She then tried the town’s newest mosque. However, her hopes were dashed. “We didn’t feel as represented in the programming,” she recollects. “Most people were from one ethnicity, either a physician or engineer, and contributing to a certain monetary level. We felt like outsiders.” 

Other issues were being asked if they were a “member.” Some guest speakers made them feel alienated. They felt the board members were dismissive of diversity of thought. They wrote [unanswered] letters to the board. It felt like “a monopolized old boys club,” usually consisting of mosque founders. Even though they had one or two women on the board, no allowances were made for their schedules.

Kaitlin enjoyed the vibes in the different mosque-scape she saw in Washington, D.C. and Dallas. It could be because she was a visitor, but the programs seemed very accommodating and it looked like everyone was welcome.

She happily reports that she finally found a place she likes. “The new imam seems like a breath of fresh air! It’s quite the drive for me, but since they have programs for all ages and backgrounds, I have made my way there.”

A People Problem, Not a Mosque Problem

To be fair, not every Muslim feels unmosqued. In fact, many keep attending despite some issues. 

Aliuddin Hassan believes the mosque is a sacred place where one comes to pray and connect with God. He feels that sometimes we forget that its purpose isn’t to be a social center. Socializing may occur, but we shouldn’t forget its main purpose. 

“What do you mean by feeling unwelcome?” Hassan asked. “People can be rude and unfriendly, but that’s a people problem, not a masjid problem, unless there are specific rules that outcast you. In general, I don’t like correlating people’s actions with a masjid’s character.”

For instance, when his wife attends Mosque A, she feels women stare at her in a strange way when she isn’t wearing a black abaya. … However, she won’t stop going because of that. She just prefers to go to Mosque B.”

Hassan understands that this is only possible in larger cities with multiple mosques. He reminds us that Abu Hurayra (radi Allahu ‘anh) reported that our Prophet (salla Allahu ‘alayhi wa sallam) said, “From the people that will be granted shade under Allah’s throne on a day where there will be no shade but His, is someone whose heart is attached to the mosques (“Sahih al-Bukhari,” “Sahih Muslim” and “Riyad al-Salihin,” Introduction, hadith 449).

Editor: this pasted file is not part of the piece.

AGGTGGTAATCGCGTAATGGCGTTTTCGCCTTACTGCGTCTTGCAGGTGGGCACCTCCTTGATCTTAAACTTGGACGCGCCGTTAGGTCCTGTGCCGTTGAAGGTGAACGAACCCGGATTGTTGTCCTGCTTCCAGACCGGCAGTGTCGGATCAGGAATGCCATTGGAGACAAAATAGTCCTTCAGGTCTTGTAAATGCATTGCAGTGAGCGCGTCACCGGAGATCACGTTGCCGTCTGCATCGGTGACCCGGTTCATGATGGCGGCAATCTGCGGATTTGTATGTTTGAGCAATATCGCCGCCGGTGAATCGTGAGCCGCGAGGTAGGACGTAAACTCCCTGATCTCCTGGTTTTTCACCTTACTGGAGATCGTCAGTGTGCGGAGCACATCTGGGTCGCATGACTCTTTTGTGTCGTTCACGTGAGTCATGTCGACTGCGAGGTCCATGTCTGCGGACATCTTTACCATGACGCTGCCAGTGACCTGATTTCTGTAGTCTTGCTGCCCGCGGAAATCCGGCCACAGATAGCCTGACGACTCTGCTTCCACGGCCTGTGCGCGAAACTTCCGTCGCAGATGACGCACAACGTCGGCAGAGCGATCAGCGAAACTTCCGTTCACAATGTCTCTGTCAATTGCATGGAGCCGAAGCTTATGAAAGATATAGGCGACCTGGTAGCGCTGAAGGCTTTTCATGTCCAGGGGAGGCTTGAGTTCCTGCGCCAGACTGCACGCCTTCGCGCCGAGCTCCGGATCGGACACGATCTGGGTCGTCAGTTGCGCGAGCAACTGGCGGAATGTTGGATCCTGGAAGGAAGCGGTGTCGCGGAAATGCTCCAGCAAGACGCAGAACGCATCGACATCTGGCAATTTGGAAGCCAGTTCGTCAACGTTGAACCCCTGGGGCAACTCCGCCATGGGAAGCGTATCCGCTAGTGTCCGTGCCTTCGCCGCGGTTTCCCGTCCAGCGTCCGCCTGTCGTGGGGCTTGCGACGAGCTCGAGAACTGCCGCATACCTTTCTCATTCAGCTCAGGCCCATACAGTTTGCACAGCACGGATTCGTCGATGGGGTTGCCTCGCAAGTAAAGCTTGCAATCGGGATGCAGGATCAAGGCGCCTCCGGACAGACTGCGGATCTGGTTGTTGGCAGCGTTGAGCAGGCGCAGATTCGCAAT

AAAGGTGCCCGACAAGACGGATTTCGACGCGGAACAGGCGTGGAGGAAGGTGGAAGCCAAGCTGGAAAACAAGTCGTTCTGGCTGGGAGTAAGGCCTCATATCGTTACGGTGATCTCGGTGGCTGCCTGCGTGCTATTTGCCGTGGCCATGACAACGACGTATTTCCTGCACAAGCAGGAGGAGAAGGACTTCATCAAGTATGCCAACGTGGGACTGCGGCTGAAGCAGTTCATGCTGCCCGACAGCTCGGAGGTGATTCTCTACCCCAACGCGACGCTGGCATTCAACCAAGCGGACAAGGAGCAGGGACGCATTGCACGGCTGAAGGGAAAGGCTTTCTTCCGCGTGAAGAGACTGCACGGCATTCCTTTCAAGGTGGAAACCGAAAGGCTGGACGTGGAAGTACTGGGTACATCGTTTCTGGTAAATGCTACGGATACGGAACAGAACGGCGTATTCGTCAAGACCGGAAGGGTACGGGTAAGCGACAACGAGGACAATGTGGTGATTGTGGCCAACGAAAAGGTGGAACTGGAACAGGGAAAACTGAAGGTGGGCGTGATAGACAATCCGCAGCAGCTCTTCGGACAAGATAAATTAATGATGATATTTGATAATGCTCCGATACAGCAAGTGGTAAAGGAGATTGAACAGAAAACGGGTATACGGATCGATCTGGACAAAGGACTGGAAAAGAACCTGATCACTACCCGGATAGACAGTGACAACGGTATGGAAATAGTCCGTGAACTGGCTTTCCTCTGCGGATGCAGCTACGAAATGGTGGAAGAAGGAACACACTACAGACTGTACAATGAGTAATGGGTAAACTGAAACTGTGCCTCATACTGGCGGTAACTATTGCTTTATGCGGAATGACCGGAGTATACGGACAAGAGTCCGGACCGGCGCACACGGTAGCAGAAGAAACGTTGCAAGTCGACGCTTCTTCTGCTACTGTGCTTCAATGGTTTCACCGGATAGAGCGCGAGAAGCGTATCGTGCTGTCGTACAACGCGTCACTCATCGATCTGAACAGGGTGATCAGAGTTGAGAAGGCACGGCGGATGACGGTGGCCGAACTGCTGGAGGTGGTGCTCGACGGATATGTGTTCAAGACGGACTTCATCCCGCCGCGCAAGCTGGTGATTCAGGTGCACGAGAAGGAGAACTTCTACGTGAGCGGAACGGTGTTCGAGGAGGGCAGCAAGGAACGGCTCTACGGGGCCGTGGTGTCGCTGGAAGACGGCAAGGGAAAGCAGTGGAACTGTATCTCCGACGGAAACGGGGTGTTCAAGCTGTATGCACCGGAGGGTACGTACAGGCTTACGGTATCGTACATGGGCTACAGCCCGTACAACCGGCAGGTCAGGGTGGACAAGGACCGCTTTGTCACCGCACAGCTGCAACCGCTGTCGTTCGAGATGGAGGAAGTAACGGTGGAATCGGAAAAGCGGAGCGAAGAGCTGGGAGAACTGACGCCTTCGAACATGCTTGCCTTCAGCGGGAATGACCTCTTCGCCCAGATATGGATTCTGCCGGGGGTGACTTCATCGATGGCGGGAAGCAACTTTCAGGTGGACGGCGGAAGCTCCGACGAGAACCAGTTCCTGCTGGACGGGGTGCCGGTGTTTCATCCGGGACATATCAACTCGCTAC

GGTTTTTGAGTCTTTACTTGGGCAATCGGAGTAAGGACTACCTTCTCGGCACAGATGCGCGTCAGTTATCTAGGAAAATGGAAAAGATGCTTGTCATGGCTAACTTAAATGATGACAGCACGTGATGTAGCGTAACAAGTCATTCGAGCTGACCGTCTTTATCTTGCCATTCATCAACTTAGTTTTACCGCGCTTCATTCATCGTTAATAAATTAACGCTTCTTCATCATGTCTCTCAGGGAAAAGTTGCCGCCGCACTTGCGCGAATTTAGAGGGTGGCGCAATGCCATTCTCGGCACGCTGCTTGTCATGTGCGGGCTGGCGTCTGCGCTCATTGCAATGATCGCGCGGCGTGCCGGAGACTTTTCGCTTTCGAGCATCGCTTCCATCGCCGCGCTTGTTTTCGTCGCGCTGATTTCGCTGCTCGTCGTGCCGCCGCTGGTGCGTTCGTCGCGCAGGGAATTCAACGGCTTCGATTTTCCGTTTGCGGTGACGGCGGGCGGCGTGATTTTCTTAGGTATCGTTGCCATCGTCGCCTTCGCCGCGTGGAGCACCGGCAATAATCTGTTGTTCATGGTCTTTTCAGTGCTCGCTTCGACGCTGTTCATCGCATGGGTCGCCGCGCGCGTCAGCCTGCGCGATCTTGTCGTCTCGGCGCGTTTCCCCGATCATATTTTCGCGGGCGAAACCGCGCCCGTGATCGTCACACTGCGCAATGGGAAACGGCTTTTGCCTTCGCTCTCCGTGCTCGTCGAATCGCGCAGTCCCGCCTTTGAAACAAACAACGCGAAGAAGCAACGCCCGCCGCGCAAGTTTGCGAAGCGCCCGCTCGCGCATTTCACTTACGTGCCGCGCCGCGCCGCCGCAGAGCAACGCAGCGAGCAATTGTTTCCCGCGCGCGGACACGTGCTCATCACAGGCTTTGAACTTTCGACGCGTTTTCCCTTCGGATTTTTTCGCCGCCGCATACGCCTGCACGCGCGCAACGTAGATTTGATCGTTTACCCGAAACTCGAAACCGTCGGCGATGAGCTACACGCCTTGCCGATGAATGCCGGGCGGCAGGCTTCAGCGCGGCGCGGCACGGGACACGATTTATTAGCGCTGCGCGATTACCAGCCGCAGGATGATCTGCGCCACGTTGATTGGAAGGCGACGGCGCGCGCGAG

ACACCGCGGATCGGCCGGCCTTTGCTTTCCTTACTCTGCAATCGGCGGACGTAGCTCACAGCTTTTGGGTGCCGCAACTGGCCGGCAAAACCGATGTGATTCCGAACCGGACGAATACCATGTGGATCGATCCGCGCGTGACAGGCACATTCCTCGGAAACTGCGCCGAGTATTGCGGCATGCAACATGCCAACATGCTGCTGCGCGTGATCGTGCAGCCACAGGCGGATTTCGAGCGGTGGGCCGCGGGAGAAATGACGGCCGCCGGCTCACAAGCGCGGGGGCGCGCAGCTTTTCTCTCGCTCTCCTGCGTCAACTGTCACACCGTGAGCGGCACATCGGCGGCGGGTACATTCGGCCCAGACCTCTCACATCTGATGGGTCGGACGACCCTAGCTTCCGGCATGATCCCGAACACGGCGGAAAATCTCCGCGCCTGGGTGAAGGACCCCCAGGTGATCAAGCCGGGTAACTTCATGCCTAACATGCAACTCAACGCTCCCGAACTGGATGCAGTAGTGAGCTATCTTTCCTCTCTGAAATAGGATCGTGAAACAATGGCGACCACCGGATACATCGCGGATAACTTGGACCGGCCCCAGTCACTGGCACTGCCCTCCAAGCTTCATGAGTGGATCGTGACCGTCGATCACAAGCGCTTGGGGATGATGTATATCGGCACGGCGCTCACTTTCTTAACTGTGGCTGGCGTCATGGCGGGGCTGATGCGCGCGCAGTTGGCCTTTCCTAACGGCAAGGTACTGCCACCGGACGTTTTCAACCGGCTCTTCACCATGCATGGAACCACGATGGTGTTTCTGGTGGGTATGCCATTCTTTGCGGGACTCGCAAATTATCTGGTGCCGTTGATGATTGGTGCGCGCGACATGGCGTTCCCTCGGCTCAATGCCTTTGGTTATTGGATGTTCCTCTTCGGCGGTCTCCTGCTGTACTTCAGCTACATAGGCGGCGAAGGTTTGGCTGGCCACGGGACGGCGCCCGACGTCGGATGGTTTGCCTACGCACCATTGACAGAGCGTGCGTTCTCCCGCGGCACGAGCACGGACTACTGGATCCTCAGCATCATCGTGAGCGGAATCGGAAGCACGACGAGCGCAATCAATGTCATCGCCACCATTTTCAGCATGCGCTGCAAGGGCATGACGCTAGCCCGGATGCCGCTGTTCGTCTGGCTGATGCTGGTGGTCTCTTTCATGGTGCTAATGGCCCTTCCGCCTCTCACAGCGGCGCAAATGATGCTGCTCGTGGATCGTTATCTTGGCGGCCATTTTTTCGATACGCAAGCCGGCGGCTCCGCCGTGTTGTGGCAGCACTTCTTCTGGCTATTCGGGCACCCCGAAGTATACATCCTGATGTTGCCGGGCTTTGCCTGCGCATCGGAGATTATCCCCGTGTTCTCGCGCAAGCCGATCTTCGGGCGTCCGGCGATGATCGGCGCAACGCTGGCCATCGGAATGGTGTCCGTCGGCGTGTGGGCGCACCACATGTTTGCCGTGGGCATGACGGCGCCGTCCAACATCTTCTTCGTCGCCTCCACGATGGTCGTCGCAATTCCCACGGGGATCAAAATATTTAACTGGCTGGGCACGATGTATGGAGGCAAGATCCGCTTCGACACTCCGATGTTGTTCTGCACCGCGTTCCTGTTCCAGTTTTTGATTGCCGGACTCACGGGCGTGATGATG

Buraidah (radi Allahu ‘anh) reported, the Prophet said, “Convey glad tidings to those who walk to the mosque in the darkness, for they will be given full light on the Day of Resurrection” (Tirmidhi and Abu Dawud, “Riyad as-Salihin 1058, Book 8, Hadith 68).

“Now I need that shade and that light on the Day of Judgment, so becoming unmosqued isn’t an option for me,” concluded Hassan. 

Getting Involved

“When I manage to get to jummah early, I see (imam and religious director) Sheikh Hassan (Mostafa Ali) and Sheikh Tariq (Musleh), outreach director of the Mecca Center in Willowbrook, Ill., outside the musalla greeting everyone,” said Rukhsana Iqbal. “They know me through my work, as I serve on a couple of committees at the mosque. However, I often see them greeting families before and after salah every week. Perhaps this is another nudge to get involved.” 

Wahajuddin notes, “There’s usually a demographic at every mosque that complains a lot, but doesn’t really get involved in helping out.” 

For 19 years, Nadia Ahmed has been attending the same masjid, one associated with a long-standing Islamic school that she didn’t attend. Many of the attending families are its former students, family members or alumni who make it feel like they “own” the place. Even though Ahmed has volunteered for several years, she always felt sidelined. That didn’t deter her. 

“I feel I’m serving the House of God, so I continued,” Ahmed said. “Thanks to some volunteer training at college, I was also able to win over the difficult aunties at jummah and taraweeh.”

Now she’s a regular attendee, finds her spot to pray, says salam to whoever is on her right and left and focuses on her ‘ibada

“I don’t wait for others to initiate salam, as we don’t know what anyone is going through,” Ahmed said. “My focus is just to find some peace and focus on traditional ‘ibada (worship). I don’t feel the need to be welcomed …. I feel welcomed by God. So many people don’t even go for jummah. The fact that we frequent the mosque is because God has opened our hearts toward it, and that is a huge blessing.” 

Whenever she has suggestions, she goes to the mostly male management — and they have listened respectfully. She has even seen some of her suggestions implemented. 

“I’m not super religious or anything, but some life lessons have taught me to be more grateful for what we have instead of complaining about what we do not.” 

Kiran Ansari is the assistant editor of Islamic Horizons. She feels blessed to raise her children in the suburbs of Chicago, which is home to mosques in every shape, size, and structure.